1. EXECUTIVE SUMMARY
- CVSS v3 7.8
- ATTENTION: Low attack complexity
- Vendor: Siemens
- Equipment: SIMATIC S7-1500 CPU 1518F-4
- Vulnerabilities: Improper Initialization, Improper Restriction of Operations within the Bounds of a Memory Buffer
2. RISK EVALUATION
Successful exploitation of these Intel product vulnerabilities could allow unauthorized privilege escalation.
3. TECHNICAL DETAILS
3.1 AFFECTED PRODUCTS
The following versions of SIMATIC S7-1500 CPU 1518-4, are affected by vulnerabilities in Intel products:
- SIMATIC S7-1500 CPU 1518-4 PN/DP MFP (MLFB: 6ES7518-4AX00-1AC0, 6AG1518-4AX00-4AC0, incl. SIPLUS variant): All versions
- SIMATIC S7-1500 CPU 1518F-4 PN/DP MFP (MLFB: 6ES7518-4FX00-1AC0): All versions
3.2 VULNERABILITY OVERVIEW
Improper initialization in subsystem for Intel(R) CSME may allow a privileged user to enable escalation of privilege via local access.
Improper buffer restrictions in BIOS firmware for some Intel(R) Processors may allow a privileged user to enable escalation of privilege via local access.
- CRITICAL INFRASTRUCTURE SECTORS: Multiple
- COUNTRIES/AREAS DEPLOYED: Worldwide
- COMPANY HEADQUARTERS LOCATION: Germany
Siemens reported these vulnerabilities to CISA.
Siemens has identified the following specific workarounds and mitigations users can apply to reduce risk:
- As a prerequisite for an attack, an attacker must be able to run untrusted code on affected systems. Siemens recommends limiting the possibilities to run untrusted code if possible.
- Applying a Defense-in-Depth concept can help to reduce the probability that untrusted code is run on the system. Siemens recommends applying the Defense-in-Depth concept.
For additional information, please refer to Siemens Security Advisory SSA-501073
CISA recommends users take defensive measures to minimize the risk of exploitation of this vulnerability. Specifically, users should:
- Minimize network exposure for all control system devices and/or systems, and ensure that they are not accessible from the Internet.
- Locate control system networks and remote devices behind firewalls, and isolate them from the business network.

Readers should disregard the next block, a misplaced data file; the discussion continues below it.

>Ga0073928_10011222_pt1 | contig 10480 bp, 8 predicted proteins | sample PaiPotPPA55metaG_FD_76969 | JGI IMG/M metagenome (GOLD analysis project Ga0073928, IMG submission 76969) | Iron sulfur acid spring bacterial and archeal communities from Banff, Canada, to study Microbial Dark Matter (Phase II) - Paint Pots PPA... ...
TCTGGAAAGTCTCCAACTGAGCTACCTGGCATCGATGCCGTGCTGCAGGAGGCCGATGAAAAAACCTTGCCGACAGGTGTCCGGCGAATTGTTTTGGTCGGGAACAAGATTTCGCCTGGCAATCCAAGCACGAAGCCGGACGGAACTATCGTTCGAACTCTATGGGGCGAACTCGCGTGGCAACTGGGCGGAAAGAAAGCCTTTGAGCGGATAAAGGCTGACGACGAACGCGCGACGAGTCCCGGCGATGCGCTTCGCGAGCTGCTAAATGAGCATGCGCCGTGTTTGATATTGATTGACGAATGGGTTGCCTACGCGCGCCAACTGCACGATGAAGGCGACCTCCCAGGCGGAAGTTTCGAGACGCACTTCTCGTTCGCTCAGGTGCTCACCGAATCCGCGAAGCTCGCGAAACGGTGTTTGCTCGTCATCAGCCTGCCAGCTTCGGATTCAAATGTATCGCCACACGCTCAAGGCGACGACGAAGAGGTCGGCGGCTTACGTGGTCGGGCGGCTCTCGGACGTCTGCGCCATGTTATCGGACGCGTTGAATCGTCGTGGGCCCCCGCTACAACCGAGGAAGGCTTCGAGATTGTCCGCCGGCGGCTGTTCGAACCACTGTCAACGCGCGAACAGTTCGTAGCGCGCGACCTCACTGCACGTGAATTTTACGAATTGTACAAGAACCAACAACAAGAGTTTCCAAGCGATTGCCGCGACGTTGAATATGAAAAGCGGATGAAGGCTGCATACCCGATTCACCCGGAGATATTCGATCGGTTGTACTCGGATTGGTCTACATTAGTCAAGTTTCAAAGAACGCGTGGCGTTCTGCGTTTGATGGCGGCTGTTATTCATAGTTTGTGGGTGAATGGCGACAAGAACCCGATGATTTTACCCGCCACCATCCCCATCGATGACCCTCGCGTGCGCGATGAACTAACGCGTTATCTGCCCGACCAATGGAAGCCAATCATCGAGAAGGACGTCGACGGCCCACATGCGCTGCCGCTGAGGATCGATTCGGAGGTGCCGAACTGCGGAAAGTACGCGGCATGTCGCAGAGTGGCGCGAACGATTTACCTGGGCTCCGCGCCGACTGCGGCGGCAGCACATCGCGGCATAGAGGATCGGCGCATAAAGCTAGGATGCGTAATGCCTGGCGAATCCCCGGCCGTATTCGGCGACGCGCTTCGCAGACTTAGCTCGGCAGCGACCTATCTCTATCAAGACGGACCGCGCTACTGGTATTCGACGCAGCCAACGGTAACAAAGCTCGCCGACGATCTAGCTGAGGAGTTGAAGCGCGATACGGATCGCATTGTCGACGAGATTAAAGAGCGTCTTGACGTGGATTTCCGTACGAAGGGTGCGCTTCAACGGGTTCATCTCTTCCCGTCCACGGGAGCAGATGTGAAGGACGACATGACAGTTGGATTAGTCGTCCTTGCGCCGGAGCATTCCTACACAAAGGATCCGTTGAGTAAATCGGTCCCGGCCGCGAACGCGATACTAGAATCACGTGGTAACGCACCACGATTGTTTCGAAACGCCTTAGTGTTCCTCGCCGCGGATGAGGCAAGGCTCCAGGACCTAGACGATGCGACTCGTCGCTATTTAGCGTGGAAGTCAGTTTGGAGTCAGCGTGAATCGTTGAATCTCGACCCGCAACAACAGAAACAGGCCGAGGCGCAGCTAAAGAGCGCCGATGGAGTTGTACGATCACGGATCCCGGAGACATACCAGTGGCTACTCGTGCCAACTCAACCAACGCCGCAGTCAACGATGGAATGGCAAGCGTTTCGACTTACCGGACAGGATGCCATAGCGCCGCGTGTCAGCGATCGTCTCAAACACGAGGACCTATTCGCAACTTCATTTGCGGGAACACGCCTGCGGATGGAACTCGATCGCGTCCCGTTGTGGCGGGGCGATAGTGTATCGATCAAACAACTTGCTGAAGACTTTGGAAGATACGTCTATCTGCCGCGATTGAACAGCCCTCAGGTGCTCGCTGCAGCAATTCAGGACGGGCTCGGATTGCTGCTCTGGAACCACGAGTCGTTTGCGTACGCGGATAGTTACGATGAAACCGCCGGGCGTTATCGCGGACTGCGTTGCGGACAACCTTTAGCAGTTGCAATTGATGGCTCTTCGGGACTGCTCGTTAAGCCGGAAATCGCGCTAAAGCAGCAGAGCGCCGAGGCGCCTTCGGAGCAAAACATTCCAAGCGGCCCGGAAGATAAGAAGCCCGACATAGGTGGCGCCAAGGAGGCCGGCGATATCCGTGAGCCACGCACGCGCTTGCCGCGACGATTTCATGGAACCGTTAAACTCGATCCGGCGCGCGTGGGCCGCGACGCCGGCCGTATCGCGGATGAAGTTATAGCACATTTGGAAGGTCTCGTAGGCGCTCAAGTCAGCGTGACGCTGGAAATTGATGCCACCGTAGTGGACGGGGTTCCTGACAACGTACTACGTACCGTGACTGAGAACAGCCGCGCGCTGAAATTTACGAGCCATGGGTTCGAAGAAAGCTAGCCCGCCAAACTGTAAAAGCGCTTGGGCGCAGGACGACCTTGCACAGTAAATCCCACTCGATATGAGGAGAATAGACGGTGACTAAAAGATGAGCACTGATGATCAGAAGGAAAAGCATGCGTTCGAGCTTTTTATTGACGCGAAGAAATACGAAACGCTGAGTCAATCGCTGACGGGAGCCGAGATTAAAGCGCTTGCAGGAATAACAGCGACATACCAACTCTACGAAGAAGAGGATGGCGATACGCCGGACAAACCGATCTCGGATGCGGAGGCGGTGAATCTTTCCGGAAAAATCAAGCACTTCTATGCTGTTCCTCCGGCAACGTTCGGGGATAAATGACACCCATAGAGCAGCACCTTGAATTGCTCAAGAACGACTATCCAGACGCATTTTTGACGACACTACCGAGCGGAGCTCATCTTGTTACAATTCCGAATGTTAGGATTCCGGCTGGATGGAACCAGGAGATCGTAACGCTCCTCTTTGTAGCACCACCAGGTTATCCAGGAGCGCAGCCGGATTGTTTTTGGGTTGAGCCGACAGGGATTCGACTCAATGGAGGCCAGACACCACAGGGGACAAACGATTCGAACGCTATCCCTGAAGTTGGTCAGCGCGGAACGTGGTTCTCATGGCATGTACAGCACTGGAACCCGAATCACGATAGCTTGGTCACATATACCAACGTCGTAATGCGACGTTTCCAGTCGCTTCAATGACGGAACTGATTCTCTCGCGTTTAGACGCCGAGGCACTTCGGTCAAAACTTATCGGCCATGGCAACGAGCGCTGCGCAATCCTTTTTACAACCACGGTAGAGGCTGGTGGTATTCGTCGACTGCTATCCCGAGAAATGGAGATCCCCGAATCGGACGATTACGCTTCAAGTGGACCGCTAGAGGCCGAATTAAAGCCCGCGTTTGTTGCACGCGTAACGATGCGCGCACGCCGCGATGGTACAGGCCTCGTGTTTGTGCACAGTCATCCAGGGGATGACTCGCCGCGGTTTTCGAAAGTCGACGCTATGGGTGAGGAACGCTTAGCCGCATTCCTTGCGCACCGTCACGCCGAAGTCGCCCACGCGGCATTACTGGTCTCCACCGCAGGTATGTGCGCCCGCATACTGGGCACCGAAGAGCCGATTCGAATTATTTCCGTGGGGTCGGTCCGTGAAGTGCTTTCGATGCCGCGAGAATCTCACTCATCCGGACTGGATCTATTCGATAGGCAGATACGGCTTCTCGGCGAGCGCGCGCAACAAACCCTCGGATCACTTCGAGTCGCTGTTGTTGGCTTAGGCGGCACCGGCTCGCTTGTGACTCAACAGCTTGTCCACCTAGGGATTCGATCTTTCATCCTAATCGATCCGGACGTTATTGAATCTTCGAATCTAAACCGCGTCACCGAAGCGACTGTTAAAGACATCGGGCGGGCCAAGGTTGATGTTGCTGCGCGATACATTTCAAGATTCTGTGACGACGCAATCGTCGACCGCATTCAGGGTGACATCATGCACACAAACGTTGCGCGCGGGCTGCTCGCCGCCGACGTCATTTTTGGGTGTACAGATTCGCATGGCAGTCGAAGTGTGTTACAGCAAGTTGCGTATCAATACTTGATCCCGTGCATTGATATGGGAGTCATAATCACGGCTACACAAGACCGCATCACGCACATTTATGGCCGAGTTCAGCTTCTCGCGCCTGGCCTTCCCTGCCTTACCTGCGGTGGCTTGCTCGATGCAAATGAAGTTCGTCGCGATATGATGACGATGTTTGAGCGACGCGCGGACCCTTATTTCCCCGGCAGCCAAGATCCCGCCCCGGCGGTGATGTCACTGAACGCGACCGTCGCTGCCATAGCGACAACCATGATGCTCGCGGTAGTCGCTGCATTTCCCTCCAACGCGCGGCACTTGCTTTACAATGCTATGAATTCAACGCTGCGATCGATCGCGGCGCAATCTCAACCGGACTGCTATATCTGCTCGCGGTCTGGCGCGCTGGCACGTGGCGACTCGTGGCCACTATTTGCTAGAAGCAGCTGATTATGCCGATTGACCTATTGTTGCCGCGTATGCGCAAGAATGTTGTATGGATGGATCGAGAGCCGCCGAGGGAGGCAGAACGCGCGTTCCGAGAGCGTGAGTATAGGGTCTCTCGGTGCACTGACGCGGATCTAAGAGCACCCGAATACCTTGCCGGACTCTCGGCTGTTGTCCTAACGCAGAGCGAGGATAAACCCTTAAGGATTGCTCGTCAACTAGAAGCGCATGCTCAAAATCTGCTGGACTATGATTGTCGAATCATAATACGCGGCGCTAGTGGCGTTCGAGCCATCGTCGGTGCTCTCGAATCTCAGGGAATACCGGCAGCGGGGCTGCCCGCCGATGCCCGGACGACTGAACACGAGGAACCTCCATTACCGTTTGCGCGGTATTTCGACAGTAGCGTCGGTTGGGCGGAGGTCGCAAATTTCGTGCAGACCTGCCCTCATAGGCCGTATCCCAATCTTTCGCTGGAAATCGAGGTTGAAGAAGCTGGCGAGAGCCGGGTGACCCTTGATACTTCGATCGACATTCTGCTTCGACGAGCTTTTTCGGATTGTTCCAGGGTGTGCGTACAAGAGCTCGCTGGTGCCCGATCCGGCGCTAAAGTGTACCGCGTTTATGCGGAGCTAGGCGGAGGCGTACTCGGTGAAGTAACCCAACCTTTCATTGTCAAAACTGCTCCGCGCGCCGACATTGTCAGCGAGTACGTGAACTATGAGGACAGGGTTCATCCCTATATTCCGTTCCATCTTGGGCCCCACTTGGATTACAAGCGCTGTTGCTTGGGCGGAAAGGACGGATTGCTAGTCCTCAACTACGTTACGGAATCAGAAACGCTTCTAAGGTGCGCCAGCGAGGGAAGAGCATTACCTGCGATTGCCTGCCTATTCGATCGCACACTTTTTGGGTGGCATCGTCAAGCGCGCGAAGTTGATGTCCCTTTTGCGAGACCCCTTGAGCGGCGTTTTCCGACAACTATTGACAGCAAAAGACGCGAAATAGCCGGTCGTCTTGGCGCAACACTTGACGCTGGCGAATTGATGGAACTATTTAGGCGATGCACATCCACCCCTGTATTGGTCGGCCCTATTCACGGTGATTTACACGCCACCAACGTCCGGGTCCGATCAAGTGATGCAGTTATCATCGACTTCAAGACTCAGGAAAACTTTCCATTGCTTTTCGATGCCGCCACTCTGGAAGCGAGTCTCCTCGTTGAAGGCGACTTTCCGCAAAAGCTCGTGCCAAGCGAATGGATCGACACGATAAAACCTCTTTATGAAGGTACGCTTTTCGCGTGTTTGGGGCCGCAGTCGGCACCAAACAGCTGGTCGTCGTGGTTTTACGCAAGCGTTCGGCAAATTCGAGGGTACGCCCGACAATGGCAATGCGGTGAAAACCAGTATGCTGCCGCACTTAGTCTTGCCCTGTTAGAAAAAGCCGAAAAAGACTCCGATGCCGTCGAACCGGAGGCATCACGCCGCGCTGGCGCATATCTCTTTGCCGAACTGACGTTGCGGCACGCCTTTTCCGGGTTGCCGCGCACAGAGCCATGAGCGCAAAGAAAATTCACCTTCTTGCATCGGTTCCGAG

- When remote access is required, use secure methods, such as Virtual Private Networks (VPNs), recognizing VPNs may have vulnerabilities and should be updated to the most current version available. Also recognize VPN is only as secure as its connected devices.
CISA reminds organizations to perform proper impact analysis and risk assessment prior to deploying defensive measures.
CISA also provides a section for control systems security recommended practices on the ICS webpage on us-cert.cisa.gov. Several recommended practices are available for reading and download, including Improving Industrial Control Systems Cybersecurity with Defense-in-Depth Strategies.
Additional mitigation guidance and recommended practices are publicly available on the ICS webpage on us-cert.cisa.gov in the Technical Information Paper, ICS-TIP-12-146-01B–Targeted Cyber Intrusion Detection and Mitigation Strategies.
Organizations observing any suspected malicious activity should follow their established internal procedures and report their findings to CISA for tracking and correlation against other incidents.
CISA also recommends users take the following measures to protect themselves from social engineering attacks:
- Do not click web links or open unsolicited attachments in email messages.
- Refer to Recognizing and Avoiding Email Scams for more information on avoiding email scams.
- Refer to Avoiding Social Engineering and Phishing Attacks for more information on social engineering attacks.
No known public exploits specifically target these vulnerabilities. These vulnerabilities are not exploitable remotely.